Problem Statement

While analysing the written scientific literature it becomes clear that a lot has already been done in the music education field; nevertheless, possibilities of music education activities are very often unexpended in general education schools and to disclose the problematic musical aspects there is not enough continuous research. For this purpose, this research in general education schools was conducted, which partly helped summarize the features of ongoing music education in schools and figure out how the changes in music education process are understood, modelled and taking place.

Research Questions

The research was guided by the following questions:

  • What is the school principals’ attitude to conditions created in general education schools for the improvement of musical skills, to provision of teaching (learning) tools in music classrooms, to the motivation of teachers to organize musical events?

  • Does the school create conditions for ensuring music teachers’ responsibility for the quality of music education?

  • Are the learners properly prepared for further music education?

  • What is the attitude of heads of the general schools towards the professional competences of music teachers?

Purpose of the Study

The aim of this study was to identify the principals’ of general education schools attitude towards the certain aspects of music education in Lithuania.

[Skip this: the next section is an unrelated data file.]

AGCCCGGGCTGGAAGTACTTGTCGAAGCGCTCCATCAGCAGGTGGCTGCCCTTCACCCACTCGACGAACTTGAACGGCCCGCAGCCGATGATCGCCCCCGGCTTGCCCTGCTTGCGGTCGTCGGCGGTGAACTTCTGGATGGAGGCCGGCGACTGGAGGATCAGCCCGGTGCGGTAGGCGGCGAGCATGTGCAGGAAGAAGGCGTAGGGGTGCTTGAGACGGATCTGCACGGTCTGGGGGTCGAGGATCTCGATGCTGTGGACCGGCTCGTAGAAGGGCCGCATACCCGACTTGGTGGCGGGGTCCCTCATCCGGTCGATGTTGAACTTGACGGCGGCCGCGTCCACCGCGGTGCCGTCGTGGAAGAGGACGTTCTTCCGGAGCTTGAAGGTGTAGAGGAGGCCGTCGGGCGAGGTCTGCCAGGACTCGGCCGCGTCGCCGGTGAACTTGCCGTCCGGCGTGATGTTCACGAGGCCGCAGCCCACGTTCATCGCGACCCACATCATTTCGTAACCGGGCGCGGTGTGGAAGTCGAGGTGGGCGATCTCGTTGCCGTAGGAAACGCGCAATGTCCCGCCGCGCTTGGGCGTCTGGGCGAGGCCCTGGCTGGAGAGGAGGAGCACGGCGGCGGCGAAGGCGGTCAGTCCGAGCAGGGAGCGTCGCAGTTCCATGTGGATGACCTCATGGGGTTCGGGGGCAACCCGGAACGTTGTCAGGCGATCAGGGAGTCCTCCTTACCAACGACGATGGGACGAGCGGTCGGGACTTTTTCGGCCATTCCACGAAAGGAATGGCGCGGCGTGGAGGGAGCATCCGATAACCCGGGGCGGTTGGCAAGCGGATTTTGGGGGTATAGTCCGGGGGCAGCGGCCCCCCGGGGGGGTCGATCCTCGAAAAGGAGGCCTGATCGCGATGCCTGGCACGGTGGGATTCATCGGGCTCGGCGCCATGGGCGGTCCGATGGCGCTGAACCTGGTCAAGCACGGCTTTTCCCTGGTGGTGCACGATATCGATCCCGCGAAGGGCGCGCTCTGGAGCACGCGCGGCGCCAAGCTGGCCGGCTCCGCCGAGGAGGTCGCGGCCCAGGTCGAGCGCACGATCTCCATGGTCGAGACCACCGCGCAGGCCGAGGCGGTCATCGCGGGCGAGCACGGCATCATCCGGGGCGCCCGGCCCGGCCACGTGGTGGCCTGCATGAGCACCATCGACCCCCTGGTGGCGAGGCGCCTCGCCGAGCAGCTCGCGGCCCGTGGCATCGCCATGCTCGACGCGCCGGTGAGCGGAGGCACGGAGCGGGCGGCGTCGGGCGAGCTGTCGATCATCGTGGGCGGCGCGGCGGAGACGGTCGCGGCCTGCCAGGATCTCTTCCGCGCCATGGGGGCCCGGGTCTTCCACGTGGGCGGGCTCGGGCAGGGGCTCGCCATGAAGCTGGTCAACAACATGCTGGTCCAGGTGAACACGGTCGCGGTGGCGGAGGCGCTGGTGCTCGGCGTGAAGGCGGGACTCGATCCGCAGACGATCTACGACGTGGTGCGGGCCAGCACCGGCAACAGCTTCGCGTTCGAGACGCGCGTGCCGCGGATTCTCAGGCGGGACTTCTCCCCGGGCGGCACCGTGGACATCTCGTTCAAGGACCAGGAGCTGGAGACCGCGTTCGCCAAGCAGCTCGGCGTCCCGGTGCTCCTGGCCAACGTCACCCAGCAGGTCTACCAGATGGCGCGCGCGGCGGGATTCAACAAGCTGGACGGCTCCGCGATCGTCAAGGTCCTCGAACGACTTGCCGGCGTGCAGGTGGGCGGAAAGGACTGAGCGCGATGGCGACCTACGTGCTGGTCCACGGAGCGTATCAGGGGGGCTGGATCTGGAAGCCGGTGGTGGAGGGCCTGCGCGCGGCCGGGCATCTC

Research Methods

The research which was conducted in 2016 - 2017 sampled 160 principals from Lithuania and 7 from the USA. Data was collected using a self-reported questionnaire (according to The State Education Strategy 2013-2022 (2014)). The questionnaire was based on four diagnostic blocks. The questions of the first block were aimed at establishing the importance of the created conditions of general education schools for the improvement of musical skills, provision of teaching (learning) tools in music classrooms, and the motivation of teachers to organize musical events. The second block was designed to establish the conditions for ensuring music teachers’ responsibility for the quality of music education. The third block was used to determine the preparation of the learners for further music education while the aim of the fourth block was to assess the professional competences of music teachers.